What life under China’s zero-covid policy looks like: World in Photos

It’s hard to imagine and hard to overstate what people across China have been through during the coronavirus pandemic. As Grid has repeatedly reported, after fending off the first major outbreak of covid-19 in Wuhan nearly three years ago, China has confidently (and some would say arrogantly) embarked on a known policy. under the name of “zero-covid”. .” Key features of this policy have been long quarantines, strict testing regimes and – most controversially – widespread lockdowns that have followed even small outbreaks of cases. The economic and human costs of zero covid have been considerable.

We’re devoting this space to the issue — in part because there have been new outbreaks in the capital, Beijing, and the southern city of Zhengzhou, home to key factories for assembling Apple iPhones. But we are also focusing on China and zero-covid because of news that will have been welcome for millions of Chinese citizens: the first cracks in the government’s ironclad approach have appeared.

Under new rules announced on Friday, quarantine times for close contacts with the virus have been shortened from seven to five days; travelers from other countries now have to quarantine for eight days – still a long time, relatively speaking – but that’s down from what was a 10-day mandate. For people in China, the new measures mean the number of close contacts who will be subject to mass isolation and testing has also decreased.

To non-Chinese, none of this will sound like cause for celebration. But for those who have experienced lockdowns and other restrictions since the start of 2020, this is a start. In particular, this modification of the rules relating to “close contacts” will be particularly welcome; Millions of Chinese citizens were until Friday forced to self-quarantine for 10 days after confirmed contact with anyone who had contact with a covid-positive person. This meant quarantining tens of millions of people who had never contracted the virus themselves.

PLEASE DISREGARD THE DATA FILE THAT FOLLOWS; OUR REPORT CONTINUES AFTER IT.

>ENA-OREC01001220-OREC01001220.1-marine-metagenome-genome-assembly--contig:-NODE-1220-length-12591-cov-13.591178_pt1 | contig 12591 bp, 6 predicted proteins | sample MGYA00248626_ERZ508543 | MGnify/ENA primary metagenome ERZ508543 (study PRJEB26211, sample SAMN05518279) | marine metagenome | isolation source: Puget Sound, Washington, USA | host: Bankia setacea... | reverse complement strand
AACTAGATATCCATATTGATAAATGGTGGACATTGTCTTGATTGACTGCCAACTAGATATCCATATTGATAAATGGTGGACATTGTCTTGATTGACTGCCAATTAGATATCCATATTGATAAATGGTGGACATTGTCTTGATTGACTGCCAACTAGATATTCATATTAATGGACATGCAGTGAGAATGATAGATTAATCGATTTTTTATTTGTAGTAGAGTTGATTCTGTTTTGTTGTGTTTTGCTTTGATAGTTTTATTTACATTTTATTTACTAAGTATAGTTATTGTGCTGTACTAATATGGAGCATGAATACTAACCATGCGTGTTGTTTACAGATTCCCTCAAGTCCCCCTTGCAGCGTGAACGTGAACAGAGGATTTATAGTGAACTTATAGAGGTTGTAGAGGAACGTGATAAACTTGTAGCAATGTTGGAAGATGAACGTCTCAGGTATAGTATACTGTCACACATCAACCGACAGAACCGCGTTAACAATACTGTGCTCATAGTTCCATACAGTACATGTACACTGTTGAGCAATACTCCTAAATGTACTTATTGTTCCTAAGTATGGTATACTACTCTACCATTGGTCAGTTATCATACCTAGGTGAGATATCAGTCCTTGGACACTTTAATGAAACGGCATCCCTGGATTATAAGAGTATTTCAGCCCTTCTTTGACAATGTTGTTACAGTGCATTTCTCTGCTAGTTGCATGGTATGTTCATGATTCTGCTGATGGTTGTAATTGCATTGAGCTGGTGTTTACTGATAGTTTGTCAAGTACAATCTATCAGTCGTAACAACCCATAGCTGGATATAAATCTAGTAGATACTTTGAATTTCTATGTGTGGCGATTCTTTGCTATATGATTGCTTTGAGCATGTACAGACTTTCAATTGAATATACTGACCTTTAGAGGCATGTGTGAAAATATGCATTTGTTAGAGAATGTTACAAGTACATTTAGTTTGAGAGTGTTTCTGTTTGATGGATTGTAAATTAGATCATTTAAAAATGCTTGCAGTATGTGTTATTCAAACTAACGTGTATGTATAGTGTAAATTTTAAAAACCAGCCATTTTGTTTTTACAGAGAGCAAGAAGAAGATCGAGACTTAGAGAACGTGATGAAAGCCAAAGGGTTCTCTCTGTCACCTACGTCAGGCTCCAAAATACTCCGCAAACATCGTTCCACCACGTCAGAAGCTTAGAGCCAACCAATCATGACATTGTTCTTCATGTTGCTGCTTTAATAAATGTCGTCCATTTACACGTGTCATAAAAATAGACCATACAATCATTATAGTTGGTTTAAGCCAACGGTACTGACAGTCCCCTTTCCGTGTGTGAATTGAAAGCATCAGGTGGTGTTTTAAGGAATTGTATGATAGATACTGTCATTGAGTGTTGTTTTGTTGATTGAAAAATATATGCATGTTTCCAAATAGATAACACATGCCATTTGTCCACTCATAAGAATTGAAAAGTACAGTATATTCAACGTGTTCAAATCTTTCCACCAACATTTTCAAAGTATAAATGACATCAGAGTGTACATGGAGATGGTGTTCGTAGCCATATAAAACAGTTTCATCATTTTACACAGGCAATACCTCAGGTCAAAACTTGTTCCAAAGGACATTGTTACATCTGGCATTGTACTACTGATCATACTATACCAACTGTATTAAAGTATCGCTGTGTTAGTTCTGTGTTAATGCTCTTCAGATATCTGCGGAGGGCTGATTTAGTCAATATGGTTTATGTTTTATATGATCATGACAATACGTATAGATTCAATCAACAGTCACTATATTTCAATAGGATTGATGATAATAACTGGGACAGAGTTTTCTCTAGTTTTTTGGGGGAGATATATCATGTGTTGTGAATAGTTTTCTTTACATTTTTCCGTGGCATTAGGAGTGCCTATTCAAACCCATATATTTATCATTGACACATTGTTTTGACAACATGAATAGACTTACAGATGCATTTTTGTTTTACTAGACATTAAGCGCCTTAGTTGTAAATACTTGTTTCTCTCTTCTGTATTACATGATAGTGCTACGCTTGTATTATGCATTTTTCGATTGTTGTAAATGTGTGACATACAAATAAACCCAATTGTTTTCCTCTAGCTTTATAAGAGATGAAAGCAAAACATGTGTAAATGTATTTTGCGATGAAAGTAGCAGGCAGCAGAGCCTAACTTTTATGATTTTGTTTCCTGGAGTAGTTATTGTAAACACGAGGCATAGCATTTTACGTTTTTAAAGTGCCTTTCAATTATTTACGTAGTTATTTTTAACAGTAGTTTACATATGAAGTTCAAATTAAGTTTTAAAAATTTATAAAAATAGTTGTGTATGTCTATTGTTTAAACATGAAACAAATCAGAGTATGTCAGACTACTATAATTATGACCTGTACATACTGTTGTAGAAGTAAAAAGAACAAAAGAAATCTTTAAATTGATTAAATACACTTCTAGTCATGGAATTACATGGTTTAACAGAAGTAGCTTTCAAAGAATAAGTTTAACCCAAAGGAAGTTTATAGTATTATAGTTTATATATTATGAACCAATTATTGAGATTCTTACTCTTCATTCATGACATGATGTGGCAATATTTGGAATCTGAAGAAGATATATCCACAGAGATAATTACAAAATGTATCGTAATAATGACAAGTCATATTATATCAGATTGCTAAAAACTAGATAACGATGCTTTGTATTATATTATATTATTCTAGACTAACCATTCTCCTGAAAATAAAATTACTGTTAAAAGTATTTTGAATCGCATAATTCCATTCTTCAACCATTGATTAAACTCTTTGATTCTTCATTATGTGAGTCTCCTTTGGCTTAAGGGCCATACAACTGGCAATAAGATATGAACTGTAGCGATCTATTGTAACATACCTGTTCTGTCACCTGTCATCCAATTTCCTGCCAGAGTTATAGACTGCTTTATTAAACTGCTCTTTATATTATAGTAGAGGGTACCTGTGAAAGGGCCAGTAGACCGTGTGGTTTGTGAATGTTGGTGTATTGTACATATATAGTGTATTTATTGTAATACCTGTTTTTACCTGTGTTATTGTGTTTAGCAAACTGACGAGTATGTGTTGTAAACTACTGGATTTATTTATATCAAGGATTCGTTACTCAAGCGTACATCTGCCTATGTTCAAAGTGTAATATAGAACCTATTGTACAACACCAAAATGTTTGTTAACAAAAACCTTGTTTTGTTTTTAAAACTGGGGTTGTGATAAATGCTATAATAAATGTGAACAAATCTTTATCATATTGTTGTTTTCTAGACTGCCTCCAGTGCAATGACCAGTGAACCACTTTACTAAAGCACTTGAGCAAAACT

That said, these photos are less about the celebrations – we haven’t seen these images yet, if they exist – and more about the new lockdowns. A reminder of what so many Chinese hope will soon end.

Normally dressed people line up to take a covid test, a worker dressed in PPE guides them as they approach.
Three people line up for a covid test.  All are wearing masks and one of them is sitting on a stool.
A woman on a bicycle, on one side of a barricade, talks to two men on the other side.  They all wear masks.
People are seen from afar, talking to each other through a fence.  They all wear masks.
A security guard is on the phone at the entrance to a part of town surrounded by a blue fence.  Inside the fence, some workers wearing PPE gear gather.
A woman reaches for a delivery over the fence, the entrance to her housing complex has a blue fence.  She and the delivery man are wearing masks.
We see a man walking along a long blue fence, a little taller than him.  Near the sidewalk, many motorcycles are parked.
Six workers wearing head-to-toe PPE carry a box in a grocery cart down an empty street surrounded by a red fence.
A woman lowers her mask for a health worker to dab the inside of her mouth for a covid test.  The worker is wearing full PPE gear and is behind glass, with only his arm protruding through a hole.

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